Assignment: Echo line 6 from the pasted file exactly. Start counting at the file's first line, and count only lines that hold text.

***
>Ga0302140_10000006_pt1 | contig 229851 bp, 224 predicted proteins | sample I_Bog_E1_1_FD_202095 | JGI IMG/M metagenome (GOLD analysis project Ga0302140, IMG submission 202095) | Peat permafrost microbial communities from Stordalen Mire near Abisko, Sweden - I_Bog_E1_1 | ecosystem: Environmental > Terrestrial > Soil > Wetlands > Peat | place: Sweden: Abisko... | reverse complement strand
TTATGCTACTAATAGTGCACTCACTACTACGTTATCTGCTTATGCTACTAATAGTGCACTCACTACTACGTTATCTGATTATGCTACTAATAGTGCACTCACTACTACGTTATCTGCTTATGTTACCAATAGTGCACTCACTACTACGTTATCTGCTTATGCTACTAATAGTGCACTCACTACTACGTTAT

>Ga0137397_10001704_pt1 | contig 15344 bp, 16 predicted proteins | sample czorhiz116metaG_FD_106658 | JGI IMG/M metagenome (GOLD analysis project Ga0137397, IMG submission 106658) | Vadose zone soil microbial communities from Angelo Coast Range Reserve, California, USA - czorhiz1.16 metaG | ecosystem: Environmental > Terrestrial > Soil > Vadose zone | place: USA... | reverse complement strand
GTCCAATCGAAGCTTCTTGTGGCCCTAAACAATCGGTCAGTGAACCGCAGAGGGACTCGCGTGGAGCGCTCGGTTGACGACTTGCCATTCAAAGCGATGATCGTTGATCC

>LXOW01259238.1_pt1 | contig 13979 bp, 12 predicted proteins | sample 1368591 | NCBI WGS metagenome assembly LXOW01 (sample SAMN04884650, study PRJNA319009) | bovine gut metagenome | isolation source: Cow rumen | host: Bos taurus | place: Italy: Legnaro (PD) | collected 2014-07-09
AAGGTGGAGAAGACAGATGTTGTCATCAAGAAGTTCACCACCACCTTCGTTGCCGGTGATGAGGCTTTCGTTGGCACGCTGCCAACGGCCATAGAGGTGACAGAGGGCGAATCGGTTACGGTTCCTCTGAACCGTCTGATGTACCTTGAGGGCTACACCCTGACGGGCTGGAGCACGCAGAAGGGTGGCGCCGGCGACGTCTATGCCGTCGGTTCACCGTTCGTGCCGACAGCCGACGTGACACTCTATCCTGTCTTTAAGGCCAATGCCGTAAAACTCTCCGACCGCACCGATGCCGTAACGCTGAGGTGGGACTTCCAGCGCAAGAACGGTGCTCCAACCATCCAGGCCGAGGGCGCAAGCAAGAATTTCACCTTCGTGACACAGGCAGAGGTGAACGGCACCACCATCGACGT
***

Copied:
AAGGTGGAGAAGACAGATGTTGTCATCAAGAAGTTCACCACCACCTTCGTTGCCGGTGATGAGGCTTTCGTTGGCACGCTGCCAACGGCCATAGAGGTGACAGAGGGCGAATCGGTTACGGTTCCTCTGAACCGTCTGATGTACCTTGAGGGCTACACCCTGACGGGCTGGAGCACGCAGAAGGGTGGCGCCGGCGACGTCTATGCCGTCGGTTCACCGTTCGTGCCGACAGCCGACGTGACACTCTATCCTGTCTTTAAGGCCAATGCCGTAAAACTCTCCGACCGCACCGATGCCGTAACGCTGAGGTGGGACTTCCAGCGCAAGAACGGTGCTCCAACCATCCAGGCCGAGGGCGCAAGCAAGAATTTCACCTTCGTGACACAGGCAGAGGTGAACGGCACCACCATCGACGT